Who Needs Crystal Balls? How the 'Mindset List' May be Lead Generation Gold

You know the guy. Your college professor whose hair was whiter than Siberia in February, his suit went out of style sometime during the Nixon administration, and his cultural references were before your grandparents' time. You couldn't relate to any of his analogies, because most of those dated to an era before television and the horseless carriage. He couldn't relate to you. You couldn't relate to him. You took the "C" with gladness and used other classes to restore your slightly damaged GPA. We all had him in college.

And he's exactly who Tom McBride, Charles Westerberg and Ron Nief were targeting when they created the Mindset List. The Mindset List is a snapshot of the incoming freshman class of any given college school year. It's a profile of 18-19-year-olds, explaining who they are, as well as who they aren't.

For instance, the college freshman of 2020 grew up in a world in which you never have to be home at a certain time just because that's when your show comes on. There have always been DVRs, so if you get home 15 minutes after the beginning of The Walking Dead, there's no reason to panic (as long as you stay off social media -- dadgum spoilers). They do not know a world without an eBay, cloning, Bluetooth, and SpongeBob SquarePants. Not only are Sex and the City, The Sopranos, and "coming out of the closet" not new, they aren't even worth mentioning anymore.

In case you're beginning to feel a bit out of touch, take heart. There are some excellent things about the Mindset List, if you happen to be a marketer.

The Strengths of the Mindset List

The Mindset List was developed to help college professors like our white-haired gent connect with their students. If used correctly, professors won't make references that kids don't understand (like referring to the Reagan administration or the Marlboro Man).

But the list has some powerful benefits to marketers, as well. The ability to understand the up and coming generation helps marketers reach them with targeted messages, while avoiding things that don't resonate with this group and steering clear of references that might have different connotations entirely than with previous generations. For example, the 60's generation to them aren't the wild and crazy hippies who blazed new trails with drug experimentation, musical innovation, and daringly radical pacifist ideas about war. They're grandparents and great-grandparents who take fists full of pills at breakfast and get lots of snail mail from Medicare.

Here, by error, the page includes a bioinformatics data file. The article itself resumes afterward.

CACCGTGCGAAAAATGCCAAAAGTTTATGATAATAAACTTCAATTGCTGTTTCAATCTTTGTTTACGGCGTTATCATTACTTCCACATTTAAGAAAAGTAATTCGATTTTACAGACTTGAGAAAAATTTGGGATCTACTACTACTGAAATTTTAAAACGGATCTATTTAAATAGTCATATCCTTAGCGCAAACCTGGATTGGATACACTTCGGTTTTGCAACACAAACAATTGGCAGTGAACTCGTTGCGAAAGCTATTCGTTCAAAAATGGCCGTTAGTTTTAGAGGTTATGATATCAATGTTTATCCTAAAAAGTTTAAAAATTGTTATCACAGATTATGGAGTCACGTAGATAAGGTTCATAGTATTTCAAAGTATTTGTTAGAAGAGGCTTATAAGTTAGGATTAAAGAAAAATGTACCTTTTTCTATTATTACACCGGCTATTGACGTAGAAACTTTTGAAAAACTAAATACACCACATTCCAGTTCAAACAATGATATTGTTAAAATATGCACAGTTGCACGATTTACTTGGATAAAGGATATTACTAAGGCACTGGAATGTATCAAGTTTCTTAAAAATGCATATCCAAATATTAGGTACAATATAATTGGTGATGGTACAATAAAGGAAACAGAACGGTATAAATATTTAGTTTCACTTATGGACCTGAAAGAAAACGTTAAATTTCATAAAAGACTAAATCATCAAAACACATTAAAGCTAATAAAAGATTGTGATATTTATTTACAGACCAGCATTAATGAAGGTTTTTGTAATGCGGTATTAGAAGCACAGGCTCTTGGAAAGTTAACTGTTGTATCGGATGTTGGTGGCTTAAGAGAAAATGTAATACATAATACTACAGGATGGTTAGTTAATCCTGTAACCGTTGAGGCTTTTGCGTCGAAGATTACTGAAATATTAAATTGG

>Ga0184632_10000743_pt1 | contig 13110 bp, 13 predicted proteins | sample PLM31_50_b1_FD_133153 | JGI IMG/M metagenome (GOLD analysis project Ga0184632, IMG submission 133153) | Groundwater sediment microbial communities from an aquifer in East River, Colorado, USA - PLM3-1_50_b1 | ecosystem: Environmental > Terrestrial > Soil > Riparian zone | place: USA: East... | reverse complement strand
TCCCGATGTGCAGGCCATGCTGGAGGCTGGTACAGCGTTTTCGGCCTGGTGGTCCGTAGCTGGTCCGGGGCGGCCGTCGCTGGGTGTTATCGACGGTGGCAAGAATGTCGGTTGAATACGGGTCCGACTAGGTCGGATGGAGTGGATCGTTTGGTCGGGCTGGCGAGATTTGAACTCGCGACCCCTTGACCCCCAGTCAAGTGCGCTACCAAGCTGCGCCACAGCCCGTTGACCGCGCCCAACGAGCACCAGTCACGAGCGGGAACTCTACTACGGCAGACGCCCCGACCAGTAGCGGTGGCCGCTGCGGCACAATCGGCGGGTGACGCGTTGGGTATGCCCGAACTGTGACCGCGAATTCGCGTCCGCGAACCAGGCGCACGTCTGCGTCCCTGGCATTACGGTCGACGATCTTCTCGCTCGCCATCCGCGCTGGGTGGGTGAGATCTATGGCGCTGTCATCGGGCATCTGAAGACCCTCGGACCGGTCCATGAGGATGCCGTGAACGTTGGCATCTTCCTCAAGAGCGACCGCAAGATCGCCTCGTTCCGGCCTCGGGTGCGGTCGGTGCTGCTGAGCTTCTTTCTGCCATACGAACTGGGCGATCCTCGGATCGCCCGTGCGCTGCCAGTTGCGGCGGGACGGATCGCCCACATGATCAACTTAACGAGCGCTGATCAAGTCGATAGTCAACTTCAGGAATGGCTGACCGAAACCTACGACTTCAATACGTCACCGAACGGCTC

The Mindset List can help marketers connect with young audiences and avoid losing touch with the next generation of shoppers. For example, MTV reached out to the Mindset List with help landing Ford as an advertiser. Millennials just haven't embraced vehicle ownership like their parents and grandparents did. Getting their first Taurus isn't their rite of passage -- backpacking across Europe is. MTV's ad team reached out to the creators of the Mindset List to help Ford connect with today's generation of potential car buyers.

The Weaknesses of the Mindset List

Lead generation What the Mindset List can't do is show the deep and growing diversity of these freshmen classes. For example, the US population has added about one million Latin Americans every year since the 2020 freshmen were born. The list doesn't reflect the differences among ethnic groups, income levels, and other subtle differences among each generation. These groups aren't as homogeneous as the list makes them out to be.

As with most innovative tools, the Mindset List is not without its critics. Most notably, a couple of Wordpress bloggers claiming to be college professors issued a rather blazing rebuke, ranting, among other things, that the list is, "a poorly written compendium of trivia, stereotypes and lazy generalizations, insulting to both students and their professors, and based on nothing more than the uninformed speculation of its authors. It inspires lazy, inaccurate journalism and is an embarrassment to academia."

Is it? Hardly. The creators make no claims about what it is or isn't. It's a list designed to help people understand who today's incoming college freshmen (18- to 19-year-olds) are and who they aren't. They are engaged with brands. Google, Apple, and Instagram aren't just products they use. Their lives revolve around those brands. They're digital natives, never having lived in a world without CD ROM drives, text messaging, and the first three Star Wars movies (no, the OTHER first three Star Wars movies).

If the Mindset List can help you help your newest audiences, we say go for it. ReachForce helps marketers increase revenue contribution by solving some of their toughest data management problems. We understand the challenges of results-driven marketers and provide solutions to make initiatives like marketing automation, personalization and predictive marketing better. Whether you have an acute pain to solve today or prefer to grow your capabilities over time, ReachForce can unify, clean and enrich prospect and customer lifecycle data in your business, and do it at your own pace.

To learn more about how ReachForce can help you optimize demand generation and your impact on revenue, get a free data assessment and get a demo today.

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